Establishing virtual teams can often seem like a relatively simple process, and as such many organisations jump in without really taking the time to plan things out, their process seems to be as follows;
- Identify that you believe you need a virtual team
- Determine where is going to be most convenient and appropriate for your team to be based
- Determine how many people you need in your team
- Hire or deploy the people into your team
- Assign work to your team and watch them get on with things
Establishing Virtual Teams
Reality, sadly, is often far from this simple. Decisions to move to a virtual team structure are, on occasion, made more for emotional or peer pressure reasons than for genuine business imperatives, managers of businesses or projects feel that they may get some savings or need to keep up with the competition and head down the virtual team route without necessarily considering if it is really right for them.
Returning to the list above, things to consider at each of these steps, and this is an extremely simplistic list, where reality is more complex and involved;
Why do you need a virtual team?
This is the single, most fundamental question that needs to be answered before any other, just why go to the trouble of establishing virtual teams if there are ways the work can be performed. Can it be done with your current arrangement, could you hire more staff at your main office and execute the work there? or could you outsource the entire job to another office for execution? If the answer to all of these is “no” then you are potentially in the right place to initiate a virtual team for your tasks.
Where can I base my virtual team?
Determining the location of your virtual team will depend largely on the nature of the work, the reasons you are establishing virtual teams in your organisation and what your organisation’s current structure is. If you need to access specific skills only available in one or two places then logically this is where your virtual team will be, if the work could be done almost anywhere but you are seeking to reduce costs it is likely you will be looking for a low cost centre, and if your organisation already has offices somewhere else and you intend using those to be your virtual team, then you can move forward on that basis.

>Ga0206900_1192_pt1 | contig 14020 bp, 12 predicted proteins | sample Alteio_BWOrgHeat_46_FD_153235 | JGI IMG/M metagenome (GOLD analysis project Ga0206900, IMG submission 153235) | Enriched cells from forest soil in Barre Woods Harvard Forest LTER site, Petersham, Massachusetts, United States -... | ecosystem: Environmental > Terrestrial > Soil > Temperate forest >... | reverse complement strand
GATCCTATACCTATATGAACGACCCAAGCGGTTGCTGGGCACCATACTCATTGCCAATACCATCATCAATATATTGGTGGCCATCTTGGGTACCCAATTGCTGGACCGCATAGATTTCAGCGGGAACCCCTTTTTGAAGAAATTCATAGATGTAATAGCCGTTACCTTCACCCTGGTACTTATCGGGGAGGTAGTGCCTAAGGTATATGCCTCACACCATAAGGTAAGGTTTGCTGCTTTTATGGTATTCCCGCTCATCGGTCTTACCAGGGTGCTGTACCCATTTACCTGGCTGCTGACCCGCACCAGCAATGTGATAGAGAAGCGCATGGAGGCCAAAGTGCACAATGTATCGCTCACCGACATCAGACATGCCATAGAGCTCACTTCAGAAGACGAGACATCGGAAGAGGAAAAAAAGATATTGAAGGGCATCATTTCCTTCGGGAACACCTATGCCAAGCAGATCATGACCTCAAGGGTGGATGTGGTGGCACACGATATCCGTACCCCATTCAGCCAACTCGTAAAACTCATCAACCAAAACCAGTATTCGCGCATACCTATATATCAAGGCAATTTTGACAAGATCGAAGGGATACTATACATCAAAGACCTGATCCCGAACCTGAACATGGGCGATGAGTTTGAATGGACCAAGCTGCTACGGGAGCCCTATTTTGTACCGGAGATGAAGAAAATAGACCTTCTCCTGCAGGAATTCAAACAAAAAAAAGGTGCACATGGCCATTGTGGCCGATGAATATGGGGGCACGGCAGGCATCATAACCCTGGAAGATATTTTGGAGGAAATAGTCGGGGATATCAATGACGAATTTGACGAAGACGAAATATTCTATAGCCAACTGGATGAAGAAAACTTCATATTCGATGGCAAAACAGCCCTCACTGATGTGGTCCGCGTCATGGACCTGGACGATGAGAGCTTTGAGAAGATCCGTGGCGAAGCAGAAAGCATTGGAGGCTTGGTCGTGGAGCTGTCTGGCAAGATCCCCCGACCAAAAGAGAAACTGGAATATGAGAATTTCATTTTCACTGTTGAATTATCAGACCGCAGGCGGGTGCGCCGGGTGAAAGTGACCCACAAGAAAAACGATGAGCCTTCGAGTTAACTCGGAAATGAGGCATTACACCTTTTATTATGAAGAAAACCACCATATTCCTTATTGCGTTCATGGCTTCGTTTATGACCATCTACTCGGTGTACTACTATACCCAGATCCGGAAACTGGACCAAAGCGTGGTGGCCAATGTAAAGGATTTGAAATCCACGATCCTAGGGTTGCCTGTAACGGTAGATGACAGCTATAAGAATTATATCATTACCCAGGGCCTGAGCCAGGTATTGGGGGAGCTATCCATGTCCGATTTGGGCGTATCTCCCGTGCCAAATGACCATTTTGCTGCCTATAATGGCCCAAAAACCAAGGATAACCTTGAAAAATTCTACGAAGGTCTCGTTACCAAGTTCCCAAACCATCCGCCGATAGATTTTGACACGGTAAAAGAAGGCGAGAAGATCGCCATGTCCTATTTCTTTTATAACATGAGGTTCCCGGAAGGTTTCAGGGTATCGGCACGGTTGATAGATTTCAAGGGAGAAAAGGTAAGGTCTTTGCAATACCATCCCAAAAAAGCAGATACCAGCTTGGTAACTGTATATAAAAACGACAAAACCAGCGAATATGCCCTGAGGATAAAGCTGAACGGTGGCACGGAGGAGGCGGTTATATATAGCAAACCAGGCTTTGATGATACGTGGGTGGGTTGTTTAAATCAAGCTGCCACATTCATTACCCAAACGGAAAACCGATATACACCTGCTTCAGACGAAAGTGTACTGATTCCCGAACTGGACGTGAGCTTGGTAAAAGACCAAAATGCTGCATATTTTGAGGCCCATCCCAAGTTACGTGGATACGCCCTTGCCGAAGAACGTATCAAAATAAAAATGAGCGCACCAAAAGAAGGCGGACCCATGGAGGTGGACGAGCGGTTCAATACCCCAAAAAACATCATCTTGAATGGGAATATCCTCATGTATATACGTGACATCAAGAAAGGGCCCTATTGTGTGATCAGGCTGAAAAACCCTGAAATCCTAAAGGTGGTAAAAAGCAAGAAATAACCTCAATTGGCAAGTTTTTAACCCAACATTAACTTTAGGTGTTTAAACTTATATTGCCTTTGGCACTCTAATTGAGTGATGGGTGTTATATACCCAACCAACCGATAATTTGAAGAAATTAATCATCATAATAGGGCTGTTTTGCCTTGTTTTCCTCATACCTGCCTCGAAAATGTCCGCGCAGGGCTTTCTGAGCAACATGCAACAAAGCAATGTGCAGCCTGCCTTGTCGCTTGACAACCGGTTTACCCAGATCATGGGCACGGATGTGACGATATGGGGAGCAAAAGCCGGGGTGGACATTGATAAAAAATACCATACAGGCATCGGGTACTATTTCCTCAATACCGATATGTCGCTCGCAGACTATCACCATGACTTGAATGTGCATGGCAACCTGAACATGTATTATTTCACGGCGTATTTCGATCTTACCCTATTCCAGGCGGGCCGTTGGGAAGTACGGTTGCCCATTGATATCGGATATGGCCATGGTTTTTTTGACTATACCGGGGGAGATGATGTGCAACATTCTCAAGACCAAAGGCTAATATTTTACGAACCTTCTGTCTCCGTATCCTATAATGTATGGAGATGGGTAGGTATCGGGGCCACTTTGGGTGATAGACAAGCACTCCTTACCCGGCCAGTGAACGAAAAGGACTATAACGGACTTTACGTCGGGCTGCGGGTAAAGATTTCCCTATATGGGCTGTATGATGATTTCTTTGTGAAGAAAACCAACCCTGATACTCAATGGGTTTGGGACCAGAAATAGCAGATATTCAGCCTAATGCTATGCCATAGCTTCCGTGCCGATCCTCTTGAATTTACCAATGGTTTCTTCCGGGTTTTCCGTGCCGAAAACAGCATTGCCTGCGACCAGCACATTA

If, however, you have freedom to choose, my suggestions would be to look for the following; reasonably close time zone proximity, shared language skills and shared standards and practices, if you can find all of these for the location of your virtual team then a number of the potential issues such as communicating over large timezone differences and different languages will be addressed before you get started.
What size should my virtual team be?
Determining the size of your virtual team will be dictated by the volume of scope they are assigned, virtual teams vary in size from a couple of colleagues working at distance to hundreds or even thousands of people working at distance in two or more locations. There is great value however in having a a minimum of couple of people at each location as a minimum. This gives them local colleagues to work alongside of, as well as providing cover for regular meetings should one of the team members be ill or on vacation. As the teams get bigger the management of the work becomes more complex, these issues are however outside the scope of this article.
Answering the remaining two questions should be relatively obvious once you have worked through the first three issues outlined above, but even there vigilance and consideration of the effects of decisions needs to be allowed for, establishing virtual teams is not an easy task. Should you wish to discuss your plans to establish a virtual team, please contact us, we will be very happy to discuss your needs and provide potential solutions.
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